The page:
Wall Street is betting that the US added more than half a million new jobs in November, potentially prompting the Federal Reserve to end a massive economic-stimulus strategy faster than planned.
Here’s what to look for in Friday’s employment report.
According to economists surveyed by The Wall Street Journal, the number of new jobs created in November rose from 531,000 in October to 573,000.
Companies are raising salaries and being more aggressive in hiring, the thinking goes. Experts say Delta’s cases have also dwindled and that the end of additional unemployment benefits in September should prompt more people to look for work.
be possible. But it could take a year and a half for America to get back to a state of employment crisis, even as the economy continues to average 500,000 new jobs a month. The labor crisis is not going away soon.
The official unemployment rate has dropped from 4.6% to 4.5%. Reliable? Not completely.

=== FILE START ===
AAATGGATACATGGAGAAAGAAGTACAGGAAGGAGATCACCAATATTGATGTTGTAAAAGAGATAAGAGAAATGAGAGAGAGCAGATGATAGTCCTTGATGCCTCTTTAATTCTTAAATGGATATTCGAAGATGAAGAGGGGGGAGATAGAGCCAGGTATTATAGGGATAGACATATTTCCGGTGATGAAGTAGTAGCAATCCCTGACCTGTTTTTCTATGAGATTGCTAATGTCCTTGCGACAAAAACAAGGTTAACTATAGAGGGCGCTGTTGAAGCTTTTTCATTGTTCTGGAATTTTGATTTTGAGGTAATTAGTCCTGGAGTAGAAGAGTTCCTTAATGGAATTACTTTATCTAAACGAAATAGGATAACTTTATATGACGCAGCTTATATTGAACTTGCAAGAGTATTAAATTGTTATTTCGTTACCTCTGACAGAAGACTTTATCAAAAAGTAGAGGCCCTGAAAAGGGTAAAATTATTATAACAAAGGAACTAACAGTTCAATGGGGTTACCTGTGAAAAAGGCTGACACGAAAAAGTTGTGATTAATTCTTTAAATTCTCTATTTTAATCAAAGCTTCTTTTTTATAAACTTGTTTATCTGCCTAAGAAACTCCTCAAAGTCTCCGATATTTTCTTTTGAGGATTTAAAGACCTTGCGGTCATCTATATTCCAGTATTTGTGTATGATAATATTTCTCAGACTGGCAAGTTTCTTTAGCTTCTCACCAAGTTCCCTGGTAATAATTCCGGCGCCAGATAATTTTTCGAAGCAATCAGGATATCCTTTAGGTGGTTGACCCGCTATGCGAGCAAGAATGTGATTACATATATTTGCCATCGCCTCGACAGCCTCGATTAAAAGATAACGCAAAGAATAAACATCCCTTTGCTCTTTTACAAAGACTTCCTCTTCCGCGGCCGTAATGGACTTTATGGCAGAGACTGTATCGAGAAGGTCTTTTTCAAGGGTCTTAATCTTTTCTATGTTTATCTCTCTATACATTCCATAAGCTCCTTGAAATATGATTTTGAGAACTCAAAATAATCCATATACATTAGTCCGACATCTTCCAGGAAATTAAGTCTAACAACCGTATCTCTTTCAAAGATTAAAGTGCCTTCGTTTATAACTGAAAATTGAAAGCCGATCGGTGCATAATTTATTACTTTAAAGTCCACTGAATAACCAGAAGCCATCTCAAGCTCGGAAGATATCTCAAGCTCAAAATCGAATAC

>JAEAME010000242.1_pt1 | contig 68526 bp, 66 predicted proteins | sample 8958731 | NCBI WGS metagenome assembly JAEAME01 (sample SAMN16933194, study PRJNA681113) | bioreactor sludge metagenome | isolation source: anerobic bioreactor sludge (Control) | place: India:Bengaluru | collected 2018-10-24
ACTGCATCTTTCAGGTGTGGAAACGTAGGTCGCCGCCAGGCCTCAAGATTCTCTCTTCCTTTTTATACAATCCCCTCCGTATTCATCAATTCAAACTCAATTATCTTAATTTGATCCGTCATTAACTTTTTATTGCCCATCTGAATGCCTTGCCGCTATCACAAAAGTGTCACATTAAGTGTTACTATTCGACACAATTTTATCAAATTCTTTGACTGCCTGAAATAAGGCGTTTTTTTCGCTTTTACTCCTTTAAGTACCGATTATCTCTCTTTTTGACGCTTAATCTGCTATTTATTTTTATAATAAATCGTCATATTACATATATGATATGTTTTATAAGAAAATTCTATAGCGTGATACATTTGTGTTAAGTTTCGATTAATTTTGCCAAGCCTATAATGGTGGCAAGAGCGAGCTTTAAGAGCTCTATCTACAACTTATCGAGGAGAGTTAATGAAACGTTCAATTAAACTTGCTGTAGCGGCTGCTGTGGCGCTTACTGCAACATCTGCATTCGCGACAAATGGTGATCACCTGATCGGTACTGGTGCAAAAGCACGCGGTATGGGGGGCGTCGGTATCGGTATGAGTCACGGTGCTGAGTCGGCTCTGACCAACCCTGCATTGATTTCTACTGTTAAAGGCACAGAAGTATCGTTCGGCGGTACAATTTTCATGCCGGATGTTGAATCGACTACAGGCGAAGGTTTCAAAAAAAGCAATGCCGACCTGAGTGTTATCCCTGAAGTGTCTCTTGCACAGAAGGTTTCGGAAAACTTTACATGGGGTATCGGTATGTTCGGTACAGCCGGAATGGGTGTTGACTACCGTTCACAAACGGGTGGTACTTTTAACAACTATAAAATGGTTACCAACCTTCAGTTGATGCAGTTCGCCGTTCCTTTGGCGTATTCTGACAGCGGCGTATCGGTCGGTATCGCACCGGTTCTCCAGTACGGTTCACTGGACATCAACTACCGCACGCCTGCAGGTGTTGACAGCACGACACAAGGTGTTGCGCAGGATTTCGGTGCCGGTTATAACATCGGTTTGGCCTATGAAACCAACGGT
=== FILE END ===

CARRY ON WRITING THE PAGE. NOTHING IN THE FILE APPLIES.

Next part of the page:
The unemployment rate still doesn’t capture all those people who are actually unemployed. Nor does the official figure include the millions of people who have dropped out of the labor force and are not counted in the unemployment rate.
Economists suspect that the real unemployment rate is a few points higher. But not because jobs are few. Job opportunities near record highs and Americans say the labor market is as good as ever.
Is the labor force growing?
The permanent damage caused by the pandemic is most evident in the depressed percentage of able-bodied citizens in the labor force aged 16 or older. The so-called participation rate fell to a 47-year low of 60.2% in 2020 and has barely risen over the past year.
The rate was 63.4% before the pandemic.
Economists predict that more people entered the labor force in November, but the worst labor shortage in decades will remain – and will halt economic recovery – until more people resume working or looking for work. Doesn’t happen
Jobless claims jump from 28,000 to 222,000, but big volatility around Thanksgiving raises questions
wages and inflation
The workers are benefiting from the labor shortage, that’s right. Wages are increasing rapidly. Average hourly wages have jumped 4.9% over the past 12 months and a similar reading is expected in November.
Down side? Rising wages are feeding the biggest increase in US inflation in 31 years. So the cost of living is rising faster than Americans earn.